The Senate approved President Bush's nominee to head the Federal Highway Administration after four Democratic senators dropped their opposition to him.

J. Richard Capka was approved by voice vote Friday, just before the Senate left for its Memorial Day recess.

Sen. Max Baucus, D-Mont., held up consideration of Capka's appointment because he said the Bush administration wouldn't release money for a transportation project in his state. But Baucus let Capka's appointment go forward after Transportation Secretary Norman Mineta assured him the situation would be worked out, said Baucus spokeswoman Sara Kuban.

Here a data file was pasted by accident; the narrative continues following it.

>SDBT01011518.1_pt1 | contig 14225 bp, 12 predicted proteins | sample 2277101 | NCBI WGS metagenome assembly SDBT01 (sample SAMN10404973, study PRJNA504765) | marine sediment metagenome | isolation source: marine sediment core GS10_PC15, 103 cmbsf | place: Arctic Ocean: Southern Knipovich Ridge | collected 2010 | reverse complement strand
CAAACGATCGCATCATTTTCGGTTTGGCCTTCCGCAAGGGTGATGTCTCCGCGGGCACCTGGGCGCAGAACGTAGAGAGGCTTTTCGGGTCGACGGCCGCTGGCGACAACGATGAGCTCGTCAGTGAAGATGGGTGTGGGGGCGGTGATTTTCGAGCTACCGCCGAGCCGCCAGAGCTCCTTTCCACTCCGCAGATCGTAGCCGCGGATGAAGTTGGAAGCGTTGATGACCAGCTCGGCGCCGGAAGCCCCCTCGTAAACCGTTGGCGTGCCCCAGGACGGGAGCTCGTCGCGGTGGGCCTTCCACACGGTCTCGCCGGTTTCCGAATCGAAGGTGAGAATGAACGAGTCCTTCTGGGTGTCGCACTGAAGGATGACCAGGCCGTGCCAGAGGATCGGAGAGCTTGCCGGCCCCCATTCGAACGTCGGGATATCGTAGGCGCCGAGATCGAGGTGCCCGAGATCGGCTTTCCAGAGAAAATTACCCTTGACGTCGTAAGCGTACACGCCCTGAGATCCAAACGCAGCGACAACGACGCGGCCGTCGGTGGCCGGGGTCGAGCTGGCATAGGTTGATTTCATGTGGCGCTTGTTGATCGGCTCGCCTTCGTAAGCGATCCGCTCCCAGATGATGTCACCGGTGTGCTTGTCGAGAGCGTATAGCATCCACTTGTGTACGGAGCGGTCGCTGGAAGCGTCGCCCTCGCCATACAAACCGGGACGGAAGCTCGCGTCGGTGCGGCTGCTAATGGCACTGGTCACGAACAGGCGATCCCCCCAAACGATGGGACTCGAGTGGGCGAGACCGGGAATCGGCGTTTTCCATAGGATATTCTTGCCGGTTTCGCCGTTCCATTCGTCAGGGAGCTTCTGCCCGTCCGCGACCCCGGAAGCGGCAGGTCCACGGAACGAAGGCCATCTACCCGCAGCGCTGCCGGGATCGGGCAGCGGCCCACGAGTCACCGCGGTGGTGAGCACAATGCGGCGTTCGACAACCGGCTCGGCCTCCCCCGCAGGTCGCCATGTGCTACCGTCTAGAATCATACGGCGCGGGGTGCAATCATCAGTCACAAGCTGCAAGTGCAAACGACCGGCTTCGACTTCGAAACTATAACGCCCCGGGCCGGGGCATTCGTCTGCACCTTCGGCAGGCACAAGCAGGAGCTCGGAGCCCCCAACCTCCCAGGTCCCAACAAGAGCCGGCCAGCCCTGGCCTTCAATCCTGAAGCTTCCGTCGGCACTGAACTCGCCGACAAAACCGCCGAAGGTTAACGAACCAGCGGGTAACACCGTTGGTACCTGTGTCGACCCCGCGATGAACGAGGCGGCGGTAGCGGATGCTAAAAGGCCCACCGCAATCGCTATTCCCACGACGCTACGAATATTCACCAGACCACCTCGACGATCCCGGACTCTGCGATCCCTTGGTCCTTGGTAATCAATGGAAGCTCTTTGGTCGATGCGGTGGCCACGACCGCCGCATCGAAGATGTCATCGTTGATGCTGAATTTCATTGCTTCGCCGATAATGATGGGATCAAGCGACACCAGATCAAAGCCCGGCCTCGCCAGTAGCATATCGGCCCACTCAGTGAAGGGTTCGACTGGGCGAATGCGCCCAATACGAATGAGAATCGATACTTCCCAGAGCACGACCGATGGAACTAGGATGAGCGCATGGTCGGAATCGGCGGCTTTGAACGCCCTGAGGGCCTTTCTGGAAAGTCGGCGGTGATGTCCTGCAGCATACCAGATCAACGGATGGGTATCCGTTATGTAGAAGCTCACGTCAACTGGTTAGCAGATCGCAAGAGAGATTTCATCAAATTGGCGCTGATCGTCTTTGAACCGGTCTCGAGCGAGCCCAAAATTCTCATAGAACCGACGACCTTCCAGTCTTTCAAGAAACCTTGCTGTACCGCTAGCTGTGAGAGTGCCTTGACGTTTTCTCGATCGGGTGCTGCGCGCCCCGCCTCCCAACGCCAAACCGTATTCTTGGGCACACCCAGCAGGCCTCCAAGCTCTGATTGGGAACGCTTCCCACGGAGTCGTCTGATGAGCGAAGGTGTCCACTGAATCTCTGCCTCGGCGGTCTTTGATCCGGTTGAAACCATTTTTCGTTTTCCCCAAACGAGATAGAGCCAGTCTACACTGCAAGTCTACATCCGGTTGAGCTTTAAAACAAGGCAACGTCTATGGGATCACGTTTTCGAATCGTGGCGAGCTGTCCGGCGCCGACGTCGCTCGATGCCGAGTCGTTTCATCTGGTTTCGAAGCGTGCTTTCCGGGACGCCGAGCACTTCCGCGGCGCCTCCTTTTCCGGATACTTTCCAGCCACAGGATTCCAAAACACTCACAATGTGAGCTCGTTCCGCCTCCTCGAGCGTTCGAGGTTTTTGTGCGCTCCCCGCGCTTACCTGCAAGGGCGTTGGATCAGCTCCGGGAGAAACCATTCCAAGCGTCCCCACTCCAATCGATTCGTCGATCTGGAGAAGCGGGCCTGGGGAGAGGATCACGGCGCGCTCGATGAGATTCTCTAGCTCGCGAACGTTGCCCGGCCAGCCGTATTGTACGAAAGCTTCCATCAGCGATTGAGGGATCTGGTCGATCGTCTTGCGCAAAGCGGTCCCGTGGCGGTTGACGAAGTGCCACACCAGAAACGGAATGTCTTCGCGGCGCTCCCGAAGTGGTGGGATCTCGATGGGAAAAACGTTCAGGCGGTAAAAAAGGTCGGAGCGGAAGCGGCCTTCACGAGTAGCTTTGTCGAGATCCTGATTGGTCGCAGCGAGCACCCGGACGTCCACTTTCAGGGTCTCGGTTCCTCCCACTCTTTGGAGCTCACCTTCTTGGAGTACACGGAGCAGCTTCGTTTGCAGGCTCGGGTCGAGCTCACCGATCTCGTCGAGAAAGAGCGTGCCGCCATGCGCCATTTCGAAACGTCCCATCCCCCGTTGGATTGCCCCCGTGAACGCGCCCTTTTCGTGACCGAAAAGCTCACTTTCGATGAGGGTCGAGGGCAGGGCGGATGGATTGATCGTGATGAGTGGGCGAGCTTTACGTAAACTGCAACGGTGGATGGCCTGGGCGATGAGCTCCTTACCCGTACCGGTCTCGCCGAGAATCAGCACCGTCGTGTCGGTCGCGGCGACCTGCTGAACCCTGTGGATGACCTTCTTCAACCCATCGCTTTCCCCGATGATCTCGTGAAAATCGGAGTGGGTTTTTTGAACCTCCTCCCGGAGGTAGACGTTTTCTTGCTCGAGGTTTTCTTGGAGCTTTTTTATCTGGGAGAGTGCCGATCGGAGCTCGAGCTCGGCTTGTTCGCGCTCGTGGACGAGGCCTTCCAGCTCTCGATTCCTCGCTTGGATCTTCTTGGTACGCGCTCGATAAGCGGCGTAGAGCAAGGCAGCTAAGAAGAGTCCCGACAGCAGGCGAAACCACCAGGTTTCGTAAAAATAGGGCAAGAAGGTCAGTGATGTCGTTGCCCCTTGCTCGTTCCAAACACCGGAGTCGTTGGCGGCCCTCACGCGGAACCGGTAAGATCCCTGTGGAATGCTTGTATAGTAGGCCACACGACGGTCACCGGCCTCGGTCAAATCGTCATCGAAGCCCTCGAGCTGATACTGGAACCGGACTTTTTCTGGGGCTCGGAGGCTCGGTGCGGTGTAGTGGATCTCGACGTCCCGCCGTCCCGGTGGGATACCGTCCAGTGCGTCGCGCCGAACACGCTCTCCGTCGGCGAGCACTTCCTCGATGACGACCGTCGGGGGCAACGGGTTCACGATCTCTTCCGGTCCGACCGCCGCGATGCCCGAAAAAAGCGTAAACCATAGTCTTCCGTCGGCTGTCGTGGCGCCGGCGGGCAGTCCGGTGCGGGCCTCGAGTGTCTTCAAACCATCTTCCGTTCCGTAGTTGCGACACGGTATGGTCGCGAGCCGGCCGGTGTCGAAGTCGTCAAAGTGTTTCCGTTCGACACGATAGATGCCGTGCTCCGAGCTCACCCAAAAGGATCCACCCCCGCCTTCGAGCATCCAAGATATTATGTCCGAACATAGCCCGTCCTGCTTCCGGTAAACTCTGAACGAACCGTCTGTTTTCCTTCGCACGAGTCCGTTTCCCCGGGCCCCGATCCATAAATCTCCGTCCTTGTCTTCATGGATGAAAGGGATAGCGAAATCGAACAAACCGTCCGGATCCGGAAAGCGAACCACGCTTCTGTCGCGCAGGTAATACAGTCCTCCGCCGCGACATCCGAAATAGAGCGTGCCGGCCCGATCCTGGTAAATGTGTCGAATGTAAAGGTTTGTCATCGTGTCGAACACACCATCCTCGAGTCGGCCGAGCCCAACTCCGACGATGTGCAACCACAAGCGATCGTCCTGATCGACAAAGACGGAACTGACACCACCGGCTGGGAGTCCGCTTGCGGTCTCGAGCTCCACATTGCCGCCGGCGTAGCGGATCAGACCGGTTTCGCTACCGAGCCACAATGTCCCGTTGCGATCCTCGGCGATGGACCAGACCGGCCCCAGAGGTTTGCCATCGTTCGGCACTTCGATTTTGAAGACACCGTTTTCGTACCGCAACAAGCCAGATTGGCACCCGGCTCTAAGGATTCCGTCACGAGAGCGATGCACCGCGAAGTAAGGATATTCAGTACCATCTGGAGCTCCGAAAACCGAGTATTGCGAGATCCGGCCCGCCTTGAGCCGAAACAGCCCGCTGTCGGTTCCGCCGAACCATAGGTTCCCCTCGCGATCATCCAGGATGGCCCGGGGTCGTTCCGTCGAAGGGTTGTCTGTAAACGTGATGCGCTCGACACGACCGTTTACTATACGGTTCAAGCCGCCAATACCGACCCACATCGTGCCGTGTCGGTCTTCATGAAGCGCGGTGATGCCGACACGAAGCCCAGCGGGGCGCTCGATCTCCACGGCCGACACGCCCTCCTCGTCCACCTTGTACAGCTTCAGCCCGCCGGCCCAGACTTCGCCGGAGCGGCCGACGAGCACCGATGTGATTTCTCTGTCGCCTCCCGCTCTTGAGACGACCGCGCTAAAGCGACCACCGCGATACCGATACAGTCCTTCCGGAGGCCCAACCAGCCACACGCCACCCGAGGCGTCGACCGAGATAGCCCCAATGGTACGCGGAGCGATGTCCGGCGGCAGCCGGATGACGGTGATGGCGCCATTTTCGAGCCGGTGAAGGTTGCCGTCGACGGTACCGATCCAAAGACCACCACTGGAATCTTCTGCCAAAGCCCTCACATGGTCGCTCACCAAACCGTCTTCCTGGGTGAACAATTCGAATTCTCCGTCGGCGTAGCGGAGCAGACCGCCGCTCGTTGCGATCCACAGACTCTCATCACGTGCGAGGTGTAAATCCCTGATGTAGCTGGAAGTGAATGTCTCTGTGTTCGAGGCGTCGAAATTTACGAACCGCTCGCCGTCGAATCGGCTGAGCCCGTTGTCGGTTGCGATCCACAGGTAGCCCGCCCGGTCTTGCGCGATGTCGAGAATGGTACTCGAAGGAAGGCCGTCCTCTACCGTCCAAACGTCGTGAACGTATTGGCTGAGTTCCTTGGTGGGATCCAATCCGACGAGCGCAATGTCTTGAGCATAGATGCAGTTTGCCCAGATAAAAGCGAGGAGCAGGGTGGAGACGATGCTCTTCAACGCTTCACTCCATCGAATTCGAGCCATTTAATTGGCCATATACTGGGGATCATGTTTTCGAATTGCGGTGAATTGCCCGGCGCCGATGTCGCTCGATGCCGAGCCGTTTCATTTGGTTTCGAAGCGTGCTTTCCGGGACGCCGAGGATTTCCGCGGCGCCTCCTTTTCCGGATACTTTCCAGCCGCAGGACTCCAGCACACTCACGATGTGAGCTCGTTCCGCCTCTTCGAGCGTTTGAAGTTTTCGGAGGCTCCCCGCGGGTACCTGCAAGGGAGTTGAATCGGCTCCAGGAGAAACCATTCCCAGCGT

New Jersey's two senators, Democrats Robert Menendez and Frank Lautenberg, said they opposed Capka because the Bush administration reneged on a promise to send millions of dollars to their state for six highway projects. Their hold was lifted after FHWA honored its original commitment to the state, Menendez spokesman Allyn Brooks-LaSure said Tuesday.

And Sen. John Kerry, D-Mass., said he opposed Capka because he questioned his competence. Capka oversaw the $14.6 billion Big Dig construction project in Boston. In a statement, Kerry said he changed his mind after talking to Capka.

Capka, a retired brigadier general with the Army Corps of Engineers, became acting administrator of the Federal Highway Administration last August.